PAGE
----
There is a post over at Hey Look entitled, "Martial Arts Delusion and How It Hurts Women." Because I think (a) the piece is based on demonstrably factually incorrect assumptions, (b) the piece assumes--here again, incorrectly--that there is some monolithic "martial art" or "self defense program", and (c) the author's conclusion is dangerous since if women take it seriously--which they shouldn't, as we'll see--they will be less likely to do one of the things that has been shown to make them more safe from sexual assault, I think this post merits deconstruction. In short, this post is an exercise in why one shouldn't spout off about things from the armchair, so to speak, when doing the dirty work of digging into the scientific literature is called for instead. Contrary to what the author suggests, self defense training has been shown to make women safer from sexual assault. So, let's start with that first and then I will move on to criticizing other elements of the author's wrong-headed argument.
“There is a documented effectiveness of self-defense training and enactment for thwarting attacks, helping survivors heal and avoid re-victimization, empowering women, and contributing to population-level changes that make self-defense a primary sexual assault prevention strategy in the public health model.” ~ McCaughey & Cermele (2015)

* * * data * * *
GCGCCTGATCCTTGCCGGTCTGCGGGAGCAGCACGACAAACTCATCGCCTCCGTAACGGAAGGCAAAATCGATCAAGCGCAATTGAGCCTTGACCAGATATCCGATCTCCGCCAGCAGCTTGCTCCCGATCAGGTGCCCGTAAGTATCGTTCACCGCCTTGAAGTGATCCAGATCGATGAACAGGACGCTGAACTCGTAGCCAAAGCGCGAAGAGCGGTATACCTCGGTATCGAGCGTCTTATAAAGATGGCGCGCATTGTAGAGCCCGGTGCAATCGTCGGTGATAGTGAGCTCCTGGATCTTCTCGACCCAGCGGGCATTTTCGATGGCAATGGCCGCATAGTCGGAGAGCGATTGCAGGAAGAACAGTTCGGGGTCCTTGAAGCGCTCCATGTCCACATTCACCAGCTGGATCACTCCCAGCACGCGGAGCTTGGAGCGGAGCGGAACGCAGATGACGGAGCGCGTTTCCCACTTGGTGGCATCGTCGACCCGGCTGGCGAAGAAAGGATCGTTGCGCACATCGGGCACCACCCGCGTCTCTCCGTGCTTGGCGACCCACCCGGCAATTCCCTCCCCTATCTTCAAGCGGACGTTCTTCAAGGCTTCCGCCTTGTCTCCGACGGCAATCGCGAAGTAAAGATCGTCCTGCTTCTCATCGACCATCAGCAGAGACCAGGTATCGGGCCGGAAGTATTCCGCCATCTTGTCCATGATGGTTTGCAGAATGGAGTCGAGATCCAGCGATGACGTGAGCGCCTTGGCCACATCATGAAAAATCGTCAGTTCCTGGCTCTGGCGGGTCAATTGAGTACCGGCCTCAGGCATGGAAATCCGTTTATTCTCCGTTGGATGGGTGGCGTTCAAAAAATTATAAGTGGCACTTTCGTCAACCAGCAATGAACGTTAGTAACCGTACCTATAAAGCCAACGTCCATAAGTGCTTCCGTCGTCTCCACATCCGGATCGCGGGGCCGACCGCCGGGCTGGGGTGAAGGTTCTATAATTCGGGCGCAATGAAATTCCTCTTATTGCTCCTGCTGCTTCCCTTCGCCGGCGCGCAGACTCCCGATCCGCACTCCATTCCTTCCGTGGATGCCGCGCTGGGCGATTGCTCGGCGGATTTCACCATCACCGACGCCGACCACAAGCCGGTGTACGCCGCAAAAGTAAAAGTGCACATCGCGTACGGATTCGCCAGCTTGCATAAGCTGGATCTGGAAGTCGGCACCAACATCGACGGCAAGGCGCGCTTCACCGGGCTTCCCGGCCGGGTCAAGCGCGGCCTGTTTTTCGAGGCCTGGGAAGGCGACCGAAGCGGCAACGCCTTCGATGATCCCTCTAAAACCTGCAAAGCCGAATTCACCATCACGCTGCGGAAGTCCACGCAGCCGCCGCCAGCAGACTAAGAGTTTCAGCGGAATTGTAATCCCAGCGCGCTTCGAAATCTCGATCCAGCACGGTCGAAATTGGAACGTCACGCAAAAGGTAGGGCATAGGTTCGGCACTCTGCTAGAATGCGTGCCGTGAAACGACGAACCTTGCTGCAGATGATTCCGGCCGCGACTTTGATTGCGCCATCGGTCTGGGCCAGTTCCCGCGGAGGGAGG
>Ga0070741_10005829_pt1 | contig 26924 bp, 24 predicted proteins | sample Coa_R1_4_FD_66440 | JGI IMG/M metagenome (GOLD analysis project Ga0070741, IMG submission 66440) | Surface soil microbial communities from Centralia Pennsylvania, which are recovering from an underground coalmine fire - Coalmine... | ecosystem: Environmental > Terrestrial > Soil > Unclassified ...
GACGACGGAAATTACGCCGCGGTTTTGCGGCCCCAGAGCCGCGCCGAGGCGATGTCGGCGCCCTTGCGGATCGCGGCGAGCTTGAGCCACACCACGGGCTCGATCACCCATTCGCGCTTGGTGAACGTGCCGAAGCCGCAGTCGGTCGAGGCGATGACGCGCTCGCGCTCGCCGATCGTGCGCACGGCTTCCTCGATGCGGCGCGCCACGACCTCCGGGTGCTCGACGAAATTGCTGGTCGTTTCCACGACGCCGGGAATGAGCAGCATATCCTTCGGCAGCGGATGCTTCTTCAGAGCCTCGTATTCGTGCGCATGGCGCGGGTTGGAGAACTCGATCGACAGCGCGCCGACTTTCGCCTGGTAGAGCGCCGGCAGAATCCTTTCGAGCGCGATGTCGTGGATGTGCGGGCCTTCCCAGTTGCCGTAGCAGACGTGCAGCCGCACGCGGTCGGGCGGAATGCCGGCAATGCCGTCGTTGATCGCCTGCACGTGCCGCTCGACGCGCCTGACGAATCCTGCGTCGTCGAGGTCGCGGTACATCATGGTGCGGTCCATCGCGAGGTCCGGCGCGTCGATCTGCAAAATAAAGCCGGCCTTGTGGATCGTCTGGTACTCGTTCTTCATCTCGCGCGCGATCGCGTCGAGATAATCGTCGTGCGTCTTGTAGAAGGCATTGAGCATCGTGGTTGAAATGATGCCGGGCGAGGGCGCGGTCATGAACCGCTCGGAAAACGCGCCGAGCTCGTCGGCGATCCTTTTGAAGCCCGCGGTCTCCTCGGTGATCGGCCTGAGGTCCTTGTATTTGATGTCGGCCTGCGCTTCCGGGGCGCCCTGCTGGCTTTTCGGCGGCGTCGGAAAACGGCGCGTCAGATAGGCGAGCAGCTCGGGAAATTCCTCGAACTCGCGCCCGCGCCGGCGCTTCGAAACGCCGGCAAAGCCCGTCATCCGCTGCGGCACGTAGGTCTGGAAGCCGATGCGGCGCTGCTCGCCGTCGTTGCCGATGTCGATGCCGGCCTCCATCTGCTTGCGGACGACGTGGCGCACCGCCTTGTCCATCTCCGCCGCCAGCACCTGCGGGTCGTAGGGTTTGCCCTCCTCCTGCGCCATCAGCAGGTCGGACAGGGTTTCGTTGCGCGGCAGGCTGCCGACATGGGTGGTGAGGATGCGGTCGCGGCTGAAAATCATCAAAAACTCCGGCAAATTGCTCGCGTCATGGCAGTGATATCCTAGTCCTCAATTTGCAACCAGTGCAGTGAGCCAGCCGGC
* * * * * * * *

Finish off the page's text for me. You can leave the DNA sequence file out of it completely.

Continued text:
While rape and sexual assault are longstanding problems, it is only fairly recently that researchers, administrators, activists, and policy makers became aware of the depth and magnitude of the problem. Indeed, it wouldn’t be an exaggeration to say that the sexual assault of girls and women is an epidemic both here and abroad. Agencies ranging from the Center for Disease Control to the U.S. Department of Education have taken notice. With increasing coverage in the media of the so-called “rape culture” that is rampant on college campuses (and in society more generally), governments have been forced to take notice. For instance, the Obama administration recently initiated the 2014 White House Task Force on Sexual Assault on College Campuses—which mandated that colleges receiving federal funding must provide staff and incoming students with sexual assault prevention education.